The rising demand for laser removal clinics

Fashion

The rising demand for laser removal clinics


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Richard Wanjohi removing a tattoo at his work station in Nyeri county, He uses laser technology to cover scars and wrinkles. PHOTO | POOL

For a long time, tattoos were a preserve of a certain clique of people: gangsters and bikers. But in this new age, a tattoo is a way of celebrating success, getting over pain, starting a new chapter in life, or for no reason whatsoever.

The tattoo industry has opened many job opportunities for young Kenyans sketching and inking different parts of their bodies.

But now demand is shifting to the removal business.

Caroline Nduta, a high-school teacher has been hiding her tattoo on her right foot with make-up that matches her skin tone. For Kenyans working for conservative employers, it is either you covered the tattoo with long-sleeved jackets or removed it.

“For the last six months, I have applied make-up to cover it so that I cannot be a bad influence on the young girls I teach,” she says.

Instead of struggling to cover tattoos, Richard Wanjohi, a tattooist at Vintage Ink and Piercing Parlor in Nyeri, says more people are coming in to remove them using laser technology.

The technology is also used to cover scars, freckles, and stretch marks or permanently remove unwanted hair.

“It is using the skin tone of my client to cover any blemish they do not desire on their skin… the industry is budding,” he says.

“It is efficient in the sense that once it is removed and healed, it matches with the normal skin colour that no one can tell there once was a tattoo,” he adds.

At dermatology clinics in Nairobi such as Avane, a specialist assesses the tattoo, its size and colour before recommending laser treatment which takes more than one session.

Mr Wanjohi started his business four years ago, having nurtured the skill of pencil drawing from primary school. For each client who comes in for tattoo removal, he charges them between Sh3,500 to Sh4,000 per session, for up to eight sessions.

Besides tattooing and removal, he also does dermal piercing, which is also known as the single point is piercing. This is where the dermal does not have a separate entry and exit point as is the case in traditional piercing.

“Using this removal technology we are giving people a second chance as mostly they want modern tattoos to erase those they did with needle and ink as well as helping people live their true self,” he says.

Most of his customers regret their tattoos after love has gone sour, or as they pursue new careers such as the military.

Victor Karugu who operates the Kwemz Tattoo in Nairobi said the minimum session for tattoo removal is four for smaller tattoos with dark ink while those with red and green ink take up to 12 sessions.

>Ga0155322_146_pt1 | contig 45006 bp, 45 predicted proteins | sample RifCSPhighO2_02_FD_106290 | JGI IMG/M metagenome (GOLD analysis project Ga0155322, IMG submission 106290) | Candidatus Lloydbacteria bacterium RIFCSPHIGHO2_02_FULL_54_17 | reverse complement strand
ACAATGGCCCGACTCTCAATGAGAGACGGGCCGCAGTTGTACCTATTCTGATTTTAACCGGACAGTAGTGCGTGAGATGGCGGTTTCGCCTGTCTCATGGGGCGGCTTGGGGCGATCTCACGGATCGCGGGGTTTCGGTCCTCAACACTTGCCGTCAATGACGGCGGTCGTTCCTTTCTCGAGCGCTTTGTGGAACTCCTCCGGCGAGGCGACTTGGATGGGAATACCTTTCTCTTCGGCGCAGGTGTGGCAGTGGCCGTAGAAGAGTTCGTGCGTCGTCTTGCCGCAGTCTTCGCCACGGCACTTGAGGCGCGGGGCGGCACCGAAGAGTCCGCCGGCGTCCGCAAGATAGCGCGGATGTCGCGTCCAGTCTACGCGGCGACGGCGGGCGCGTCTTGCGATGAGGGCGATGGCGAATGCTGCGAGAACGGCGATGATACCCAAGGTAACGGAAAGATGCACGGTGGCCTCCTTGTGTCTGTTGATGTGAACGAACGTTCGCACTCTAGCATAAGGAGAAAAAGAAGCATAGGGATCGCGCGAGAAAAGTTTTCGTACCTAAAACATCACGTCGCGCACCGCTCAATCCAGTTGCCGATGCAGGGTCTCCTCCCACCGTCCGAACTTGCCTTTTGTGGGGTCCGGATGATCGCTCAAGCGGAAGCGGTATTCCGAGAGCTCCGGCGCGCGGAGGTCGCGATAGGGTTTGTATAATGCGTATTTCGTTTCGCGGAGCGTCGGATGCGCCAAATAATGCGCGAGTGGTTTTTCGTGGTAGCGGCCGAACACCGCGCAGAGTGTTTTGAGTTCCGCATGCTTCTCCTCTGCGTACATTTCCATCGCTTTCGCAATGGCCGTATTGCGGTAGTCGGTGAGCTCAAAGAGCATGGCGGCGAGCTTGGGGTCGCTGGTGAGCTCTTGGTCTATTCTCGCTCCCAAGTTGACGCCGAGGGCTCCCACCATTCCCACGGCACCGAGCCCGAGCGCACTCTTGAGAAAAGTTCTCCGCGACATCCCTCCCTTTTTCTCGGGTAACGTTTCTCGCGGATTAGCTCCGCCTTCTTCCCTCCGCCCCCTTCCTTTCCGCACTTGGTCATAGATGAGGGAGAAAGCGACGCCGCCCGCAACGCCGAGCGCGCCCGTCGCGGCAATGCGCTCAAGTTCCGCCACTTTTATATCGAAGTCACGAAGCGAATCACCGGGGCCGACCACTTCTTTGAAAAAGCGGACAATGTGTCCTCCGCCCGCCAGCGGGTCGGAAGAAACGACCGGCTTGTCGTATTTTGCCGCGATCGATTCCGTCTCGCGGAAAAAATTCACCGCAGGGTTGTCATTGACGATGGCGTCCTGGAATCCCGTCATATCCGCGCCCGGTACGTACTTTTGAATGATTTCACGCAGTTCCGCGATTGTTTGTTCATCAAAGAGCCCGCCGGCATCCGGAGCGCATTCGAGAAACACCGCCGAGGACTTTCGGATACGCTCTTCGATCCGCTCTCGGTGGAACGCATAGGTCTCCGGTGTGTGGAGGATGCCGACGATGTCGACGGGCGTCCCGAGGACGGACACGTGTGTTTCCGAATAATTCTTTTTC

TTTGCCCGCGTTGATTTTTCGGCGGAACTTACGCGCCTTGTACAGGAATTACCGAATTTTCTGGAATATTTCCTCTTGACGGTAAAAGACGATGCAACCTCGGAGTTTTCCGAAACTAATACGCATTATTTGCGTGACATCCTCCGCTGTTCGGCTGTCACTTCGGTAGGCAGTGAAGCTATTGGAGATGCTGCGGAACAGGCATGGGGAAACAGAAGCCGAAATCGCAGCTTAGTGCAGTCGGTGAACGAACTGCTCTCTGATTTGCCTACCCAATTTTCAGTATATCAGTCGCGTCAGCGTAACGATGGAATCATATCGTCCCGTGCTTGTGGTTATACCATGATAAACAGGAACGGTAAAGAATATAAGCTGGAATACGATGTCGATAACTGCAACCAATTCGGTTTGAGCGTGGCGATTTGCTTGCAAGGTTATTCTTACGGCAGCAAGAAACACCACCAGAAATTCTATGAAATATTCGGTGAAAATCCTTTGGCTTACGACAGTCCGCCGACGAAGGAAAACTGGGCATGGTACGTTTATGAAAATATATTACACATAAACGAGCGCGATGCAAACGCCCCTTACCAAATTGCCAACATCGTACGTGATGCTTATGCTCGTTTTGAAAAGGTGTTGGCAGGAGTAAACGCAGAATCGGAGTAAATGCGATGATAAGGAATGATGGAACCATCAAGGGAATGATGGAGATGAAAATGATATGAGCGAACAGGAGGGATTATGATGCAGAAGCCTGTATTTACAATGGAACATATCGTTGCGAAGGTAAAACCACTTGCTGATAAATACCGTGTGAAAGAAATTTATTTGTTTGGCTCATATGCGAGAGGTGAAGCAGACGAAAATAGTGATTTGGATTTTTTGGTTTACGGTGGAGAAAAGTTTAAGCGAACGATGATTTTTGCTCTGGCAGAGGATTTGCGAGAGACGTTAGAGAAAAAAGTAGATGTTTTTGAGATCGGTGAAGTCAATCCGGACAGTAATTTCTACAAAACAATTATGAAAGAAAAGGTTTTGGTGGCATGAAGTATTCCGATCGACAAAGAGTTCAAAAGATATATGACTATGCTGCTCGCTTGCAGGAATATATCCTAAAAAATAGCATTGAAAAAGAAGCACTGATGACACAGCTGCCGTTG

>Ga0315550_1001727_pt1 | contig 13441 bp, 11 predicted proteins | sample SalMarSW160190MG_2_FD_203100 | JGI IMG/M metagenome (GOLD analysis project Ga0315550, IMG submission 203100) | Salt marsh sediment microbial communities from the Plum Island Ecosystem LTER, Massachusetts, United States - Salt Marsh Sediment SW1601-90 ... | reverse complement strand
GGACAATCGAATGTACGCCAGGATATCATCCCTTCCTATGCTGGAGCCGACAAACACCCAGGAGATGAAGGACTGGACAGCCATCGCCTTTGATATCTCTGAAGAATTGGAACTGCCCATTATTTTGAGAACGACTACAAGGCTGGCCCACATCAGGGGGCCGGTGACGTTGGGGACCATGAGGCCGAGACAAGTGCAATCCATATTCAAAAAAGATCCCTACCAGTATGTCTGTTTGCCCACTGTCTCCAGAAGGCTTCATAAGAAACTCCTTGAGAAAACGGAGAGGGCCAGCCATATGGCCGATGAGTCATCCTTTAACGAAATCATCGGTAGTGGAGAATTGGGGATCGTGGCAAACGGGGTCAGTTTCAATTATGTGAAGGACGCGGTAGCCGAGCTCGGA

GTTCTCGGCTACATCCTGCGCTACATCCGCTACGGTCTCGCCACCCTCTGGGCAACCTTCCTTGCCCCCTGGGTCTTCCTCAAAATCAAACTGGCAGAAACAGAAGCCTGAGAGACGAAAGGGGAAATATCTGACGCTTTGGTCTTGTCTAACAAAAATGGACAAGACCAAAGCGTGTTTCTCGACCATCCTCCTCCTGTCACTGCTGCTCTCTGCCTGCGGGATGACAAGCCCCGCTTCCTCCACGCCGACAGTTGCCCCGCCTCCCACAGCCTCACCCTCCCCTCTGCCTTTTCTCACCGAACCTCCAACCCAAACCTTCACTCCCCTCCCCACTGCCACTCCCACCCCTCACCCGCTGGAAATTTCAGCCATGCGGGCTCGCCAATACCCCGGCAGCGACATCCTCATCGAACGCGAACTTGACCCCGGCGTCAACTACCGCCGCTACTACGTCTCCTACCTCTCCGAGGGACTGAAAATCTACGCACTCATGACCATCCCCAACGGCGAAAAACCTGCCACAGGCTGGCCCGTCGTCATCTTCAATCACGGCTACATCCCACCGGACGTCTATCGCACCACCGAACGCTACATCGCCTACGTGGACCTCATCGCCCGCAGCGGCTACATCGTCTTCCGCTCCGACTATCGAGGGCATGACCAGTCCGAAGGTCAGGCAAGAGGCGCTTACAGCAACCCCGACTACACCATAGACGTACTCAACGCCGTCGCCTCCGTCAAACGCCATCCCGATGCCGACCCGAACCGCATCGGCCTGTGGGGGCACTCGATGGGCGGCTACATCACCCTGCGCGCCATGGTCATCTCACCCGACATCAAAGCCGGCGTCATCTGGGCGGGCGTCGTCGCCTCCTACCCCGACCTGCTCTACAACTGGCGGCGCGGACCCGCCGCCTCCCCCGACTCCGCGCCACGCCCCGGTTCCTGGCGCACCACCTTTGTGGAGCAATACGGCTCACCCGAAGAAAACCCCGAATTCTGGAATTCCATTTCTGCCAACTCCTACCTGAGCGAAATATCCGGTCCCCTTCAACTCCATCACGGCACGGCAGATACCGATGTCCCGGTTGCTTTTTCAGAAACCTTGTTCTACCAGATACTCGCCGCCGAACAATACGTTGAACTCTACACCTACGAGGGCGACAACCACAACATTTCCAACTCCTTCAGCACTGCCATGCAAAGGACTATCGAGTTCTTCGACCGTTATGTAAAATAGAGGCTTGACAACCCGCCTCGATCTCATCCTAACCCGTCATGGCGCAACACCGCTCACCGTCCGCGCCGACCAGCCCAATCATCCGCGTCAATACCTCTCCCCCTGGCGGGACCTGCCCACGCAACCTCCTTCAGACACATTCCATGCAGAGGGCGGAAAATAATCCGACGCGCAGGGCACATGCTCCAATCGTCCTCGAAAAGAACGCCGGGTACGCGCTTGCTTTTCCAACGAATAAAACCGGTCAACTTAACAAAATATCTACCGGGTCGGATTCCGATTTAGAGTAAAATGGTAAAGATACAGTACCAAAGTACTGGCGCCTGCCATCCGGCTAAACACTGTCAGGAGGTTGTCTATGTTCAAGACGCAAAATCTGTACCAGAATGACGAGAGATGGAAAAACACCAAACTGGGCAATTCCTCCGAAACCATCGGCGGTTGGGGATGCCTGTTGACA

In his business, tattoo removal goes from between Sh3,500 to Sh70, 000.

When a client is underage, Mr Karugu says one must be accompanied by their parent or guardian.

The laser machine has a beam that is pointed at the tattoo drawing and is more painful than getting the tattoo itself and costs more than the drawing.

During the removal, a client can opt for a numbing treatment, at an extra cost. For those that are on delicate areas such as the neck where there are numerous veins, tattoo removal is supervised by a doctor who also administers the numbing injection.

As a professional tattoo artist, one should stay away from drug abuse so as to have steady hands to avoid shaking.

“You must have perfected your art on paper before you can draw on someone’s skin,” Mr Karugu says.

Some inks react with someone’s skin, especially the coloured ones.

“It is a very painful procedure and some clients react to the treatment but we have introduced a policy where client signs waiver indicating that we are not liable in case they react due to medical problems they suffer,” he says.

After the tattoo is drawn or removed, one should not expose it to the sun or submerge it in the water though clients are advised to maintain hygiene.

As the industry grows, one would expect the costs of items used to drop, but they have not, locking out many from joining the business.

“The biggest challenge in this trade is prices of tools which we must import. Tattoo ink used to go for Sh5,000, but now it is Sh7,500. The needles are now going for Sh1,500 from Sh900, “ he says.

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